The most important kungfu set in Wuzuquan is San Zhan, which means “Three Battles”. San Zhan has greatly influenced Japanese karate, and is learnt at advanced level particularly for internal force training in karate as Sanchin. The San Cheen Do you mentioned probably refers to San Zhan or Sanchin.
To me personally the use of “Do” in naming a kungfu style or school smells strongly of Japanese influence. My opinion (or prejudice) is that anyone, irrespective of whether he is a good fighter or a master, who uses “Do” for his kungfu does not understand his own kungfu deeply enough. If he did, he would realize that kungfu offers so much more depth and scope than karate, and more importantly Japanese martial art philosophy as symbolized by “Do” is so drastically different from Chinese martial art philosophy. A Japanese martial artist in combat, drawing inspiration from the Samurai, would kill his friend without a second thought, but a Chinese martial artist would never do that.
I have bought you book Chi Kung for Health and Vitality and were lured to practice them. But presently I have practised a type of Stretching Chi Kung from a Chi Kung Master for over 1 year. Can I still practice your style at different times? Will there be any side-effects by combining different types of Chi Kung ?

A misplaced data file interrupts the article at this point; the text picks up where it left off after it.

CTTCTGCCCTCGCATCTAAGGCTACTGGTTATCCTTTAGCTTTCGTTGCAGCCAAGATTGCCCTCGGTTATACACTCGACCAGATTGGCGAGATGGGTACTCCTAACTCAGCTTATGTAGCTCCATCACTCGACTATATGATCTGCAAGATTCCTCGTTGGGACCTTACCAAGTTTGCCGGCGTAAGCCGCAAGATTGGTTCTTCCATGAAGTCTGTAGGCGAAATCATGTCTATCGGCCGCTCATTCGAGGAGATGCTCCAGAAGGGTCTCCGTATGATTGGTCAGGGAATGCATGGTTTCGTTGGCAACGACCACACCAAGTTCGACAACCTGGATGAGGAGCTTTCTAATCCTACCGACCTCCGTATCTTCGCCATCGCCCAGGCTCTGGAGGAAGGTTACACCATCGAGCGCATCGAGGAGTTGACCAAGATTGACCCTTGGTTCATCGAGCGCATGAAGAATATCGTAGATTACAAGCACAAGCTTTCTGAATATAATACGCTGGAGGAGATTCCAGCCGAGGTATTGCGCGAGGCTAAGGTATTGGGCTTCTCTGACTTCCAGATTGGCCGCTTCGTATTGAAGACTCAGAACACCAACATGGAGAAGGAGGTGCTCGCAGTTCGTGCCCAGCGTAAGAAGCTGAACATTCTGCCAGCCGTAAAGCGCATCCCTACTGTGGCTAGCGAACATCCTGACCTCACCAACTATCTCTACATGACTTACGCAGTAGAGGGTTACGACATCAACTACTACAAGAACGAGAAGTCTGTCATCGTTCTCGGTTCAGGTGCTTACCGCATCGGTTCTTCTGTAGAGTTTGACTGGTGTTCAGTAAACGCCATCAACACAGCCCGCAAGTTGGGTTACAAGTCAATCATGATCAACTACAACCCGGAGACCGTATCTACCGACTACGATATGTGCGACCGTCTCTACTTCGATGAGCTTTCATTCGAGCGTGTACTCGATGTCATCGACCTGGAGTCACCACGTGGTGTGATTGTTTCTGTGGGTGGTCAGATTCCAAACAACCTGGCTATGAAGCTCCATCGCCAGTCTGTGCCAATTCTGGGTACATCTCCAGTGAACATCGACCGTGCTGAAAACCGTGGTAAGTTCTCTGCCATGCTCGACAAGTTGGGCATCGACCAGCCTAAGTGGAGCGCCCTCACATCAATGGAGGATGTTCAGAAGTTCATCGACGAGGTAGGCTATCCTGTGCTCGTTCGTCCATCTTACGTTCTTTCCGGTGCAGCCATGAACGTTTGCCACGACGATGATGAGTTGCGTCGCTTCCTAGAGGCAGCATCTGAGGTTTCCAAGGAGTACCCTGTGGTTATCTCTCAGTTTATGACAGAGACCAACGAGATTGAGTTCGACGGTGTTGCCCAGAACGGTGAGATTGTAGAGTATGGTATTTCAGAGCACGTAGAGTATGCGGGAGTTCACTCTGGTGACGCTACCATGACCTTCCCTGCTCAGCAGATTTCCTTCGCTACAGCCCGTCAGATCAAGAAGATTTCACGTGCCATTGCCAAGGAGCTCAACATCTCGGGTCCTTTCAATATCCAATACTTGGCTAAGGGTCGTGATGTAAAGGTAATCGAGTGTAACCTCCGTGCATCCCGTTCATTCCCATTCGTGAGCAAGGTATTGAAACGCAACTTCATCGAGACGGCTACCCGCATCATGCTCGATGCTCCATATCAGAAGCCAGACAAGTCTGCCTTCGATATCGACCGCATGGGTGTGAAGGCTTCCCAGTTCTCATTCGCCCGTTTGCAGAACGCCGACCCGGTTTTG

— Cheong, Malaysia
Different types of chi kung can be practised together at different times or even at the same time. What is important is that you practise them correctly, and do not over-practise.
There are no side effects when you combine different types of chi kung correctly. If one type of chi kung serves your needs and aspirations, it is usually unnecessary to practise another type. Different types of chi kung, or different exercises in the same type, are just different means to work on energy for health, vitality, longevity, mental freshness and spiritual joy. Nevertheless, especially at lower levels, the various types represent different ways to suit individual needs.